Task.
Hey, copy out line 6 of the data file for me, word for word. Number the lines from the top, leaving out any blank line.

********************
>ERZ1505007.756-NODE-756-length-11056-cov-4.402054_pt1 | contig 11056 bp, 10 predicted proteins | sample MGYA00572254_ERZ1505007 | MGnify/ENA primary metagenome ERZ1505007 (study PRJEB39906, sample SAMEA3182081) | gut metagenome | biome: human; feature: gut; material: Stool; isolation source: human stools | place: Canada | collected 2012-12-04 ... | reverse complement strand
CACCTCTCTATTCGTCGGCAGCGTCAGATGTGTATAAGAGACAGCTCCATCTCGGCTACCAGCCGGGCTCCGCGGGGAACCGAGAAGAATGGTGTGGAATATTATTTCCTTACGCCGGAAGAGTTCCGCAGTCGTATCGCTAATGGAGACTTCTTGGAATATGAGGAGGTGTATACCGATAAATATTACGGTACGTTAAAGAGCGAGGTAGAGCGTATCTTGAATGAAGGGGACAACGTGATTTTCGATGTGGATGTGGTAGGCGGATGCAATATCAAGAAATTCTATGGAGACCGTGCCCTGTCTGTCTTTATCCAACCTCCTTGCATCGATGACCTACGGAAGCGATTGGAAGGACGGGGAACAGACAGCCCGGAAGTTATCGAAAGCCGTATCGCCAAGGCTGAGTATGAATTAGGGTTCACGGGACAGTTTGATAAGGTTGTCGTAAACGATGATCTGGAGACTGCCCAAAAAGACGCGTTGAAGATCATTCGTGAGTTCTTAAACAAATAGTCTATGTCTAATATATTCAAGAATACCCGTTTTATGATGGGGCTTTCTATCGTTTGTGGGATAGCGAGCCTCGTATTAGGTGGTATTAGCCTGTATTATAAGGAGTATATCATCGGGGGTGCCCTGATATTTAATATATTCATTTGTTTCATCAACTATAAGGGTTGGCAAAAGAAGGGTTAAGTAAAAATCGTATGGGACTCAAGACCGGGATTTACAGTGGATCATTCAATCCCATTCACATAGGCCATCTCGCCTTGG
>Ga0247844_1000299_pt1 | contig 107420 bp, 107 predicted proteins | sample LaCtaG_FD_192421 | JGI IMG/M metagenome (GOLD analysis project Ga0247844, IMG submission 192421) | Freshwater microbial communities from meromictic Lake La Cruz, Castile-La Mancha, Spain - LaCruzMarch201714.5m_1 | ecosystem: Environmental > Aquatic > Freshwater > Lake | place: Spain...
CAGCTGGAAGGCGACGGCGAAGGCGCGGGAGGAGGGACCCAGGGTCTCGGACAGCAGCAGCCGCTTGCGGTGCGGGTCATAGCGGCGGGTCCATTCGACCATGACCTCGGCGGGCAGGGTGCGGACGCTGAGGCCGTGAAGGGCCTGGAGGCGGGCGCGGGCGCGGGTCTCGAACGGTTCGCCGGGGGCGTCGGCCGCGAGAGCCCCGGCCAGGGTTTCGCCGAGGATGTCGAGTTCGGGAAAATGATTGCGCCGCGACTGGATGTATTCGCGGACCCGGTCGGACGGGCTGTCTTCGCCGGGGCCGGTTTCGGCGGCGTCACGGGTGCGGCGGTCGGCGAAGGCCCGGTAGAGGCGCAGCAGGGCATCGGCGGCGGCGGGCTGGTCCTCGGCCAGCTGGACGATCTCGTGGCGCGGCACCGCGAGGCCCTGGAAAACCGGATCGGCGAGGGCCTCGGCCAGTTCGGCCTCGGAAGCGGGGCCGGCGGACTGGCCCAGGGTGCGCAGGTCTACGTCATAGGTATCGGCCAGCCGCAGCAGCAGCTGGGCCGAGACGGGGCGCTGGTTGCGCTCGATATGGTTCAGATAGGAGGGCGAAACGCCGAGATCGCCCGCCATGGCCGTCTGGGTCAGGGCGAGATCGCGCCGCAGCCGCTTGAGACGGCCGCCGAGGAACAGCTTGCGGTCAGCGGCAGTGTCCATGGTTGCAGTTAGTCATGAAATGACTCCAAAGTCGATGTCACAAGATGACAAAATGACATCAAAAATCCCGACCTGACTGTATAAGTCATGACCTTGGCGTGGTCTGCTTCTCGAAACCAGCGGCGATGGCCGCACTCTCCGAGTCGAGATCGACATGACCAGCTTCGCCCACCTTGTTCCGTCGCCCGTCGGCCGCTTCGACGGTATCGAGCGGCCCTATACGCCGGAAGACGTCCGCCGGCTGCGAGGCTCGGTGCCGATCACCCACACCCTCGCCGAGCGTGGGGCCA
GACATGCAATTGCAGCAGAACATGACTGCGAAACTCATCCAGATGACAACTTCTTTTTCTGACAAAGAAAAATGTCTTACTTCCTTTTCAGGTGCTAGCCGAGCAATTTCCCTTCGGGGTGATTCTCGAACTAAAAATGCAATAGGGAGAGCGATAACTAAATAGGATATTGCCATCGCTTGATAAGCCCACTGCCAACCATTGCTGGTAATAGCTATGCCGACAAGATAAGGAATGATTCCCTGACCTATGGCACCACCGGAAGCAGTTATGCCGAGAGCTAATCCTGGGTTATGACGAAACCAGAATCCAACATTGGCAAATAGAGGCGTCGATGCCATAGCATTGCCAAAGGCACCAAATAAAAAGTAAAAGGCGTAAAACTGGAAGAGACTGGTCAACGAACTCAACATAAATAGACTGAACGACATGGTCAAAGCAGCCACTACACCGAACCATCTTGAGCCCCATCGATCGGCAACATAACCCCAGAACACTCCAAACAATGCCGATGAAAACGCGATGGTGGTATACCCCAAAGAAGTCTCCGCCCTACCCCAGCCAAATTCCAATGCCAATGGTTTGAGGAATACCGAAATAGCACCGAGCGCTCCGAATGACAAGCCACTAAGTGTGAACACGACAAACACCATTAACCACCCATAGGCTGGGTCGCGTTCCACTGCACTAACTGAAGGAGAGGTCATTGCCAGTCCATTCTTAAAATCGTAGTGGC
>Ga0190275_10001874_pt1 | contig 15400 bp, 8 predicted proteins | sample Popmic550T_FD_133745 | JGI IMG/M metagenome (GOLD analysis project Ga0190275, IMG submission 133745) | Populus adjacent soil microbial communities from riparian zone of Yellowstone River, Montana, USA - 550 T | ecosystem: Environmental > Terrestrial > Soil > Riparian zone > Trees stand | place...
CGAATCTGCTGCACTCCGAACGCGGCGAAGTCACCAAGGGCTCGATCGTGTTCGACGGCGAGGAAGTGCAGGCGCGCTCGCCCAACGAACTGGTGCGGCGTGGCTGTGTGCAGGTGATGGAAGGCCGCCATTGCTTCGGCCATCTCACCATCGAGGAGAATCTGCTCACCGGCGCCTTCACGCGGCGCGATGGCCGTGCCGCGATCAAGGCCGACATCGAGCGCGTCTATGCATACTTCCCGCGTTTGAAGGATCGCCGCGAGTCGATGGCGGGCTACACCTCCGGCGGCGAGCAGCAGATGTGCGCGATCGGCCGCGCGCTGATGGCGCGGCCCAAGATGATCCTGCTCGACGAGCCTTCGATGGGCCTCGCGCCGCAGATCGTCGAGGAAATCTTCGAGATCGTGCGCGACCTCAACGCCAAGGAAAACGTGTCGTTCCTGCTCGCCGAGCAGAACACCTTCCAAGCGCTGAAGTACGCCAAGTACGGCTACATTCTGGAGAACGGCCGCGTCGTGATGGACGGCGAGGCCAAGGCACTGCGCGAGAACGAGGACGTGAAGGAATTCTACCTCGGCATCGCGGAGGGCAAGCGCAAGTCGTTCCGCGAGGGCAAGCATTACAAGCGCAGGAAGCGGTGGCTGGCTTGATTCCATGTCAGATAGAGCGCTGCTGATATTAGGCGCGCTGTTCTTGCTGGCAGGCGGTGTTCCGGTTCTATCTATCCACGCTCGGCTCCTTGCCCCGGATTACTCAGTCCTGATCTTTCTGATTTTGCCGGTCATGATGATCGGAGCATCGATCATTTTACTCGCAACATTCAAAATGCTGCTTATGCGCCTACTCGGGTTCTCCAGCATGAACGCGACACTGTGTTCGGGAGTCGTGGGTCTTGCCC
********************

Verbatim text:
>Ga0190275_10001874_pt1 | contig 15400 bp, 8 predicted proteins | sample Popmic550T_FD_133745 | JGI IMG/M metagenome (GOLD analysis project Ga0190275, IMG submission 133745) | Populus adjacent soil microbial communities from riparian zone of Yellowstone River, Montana, USA - 550 T | ecosystem: Environmental > Terrestrial > Soil > Riparian zone > Trees stand | place...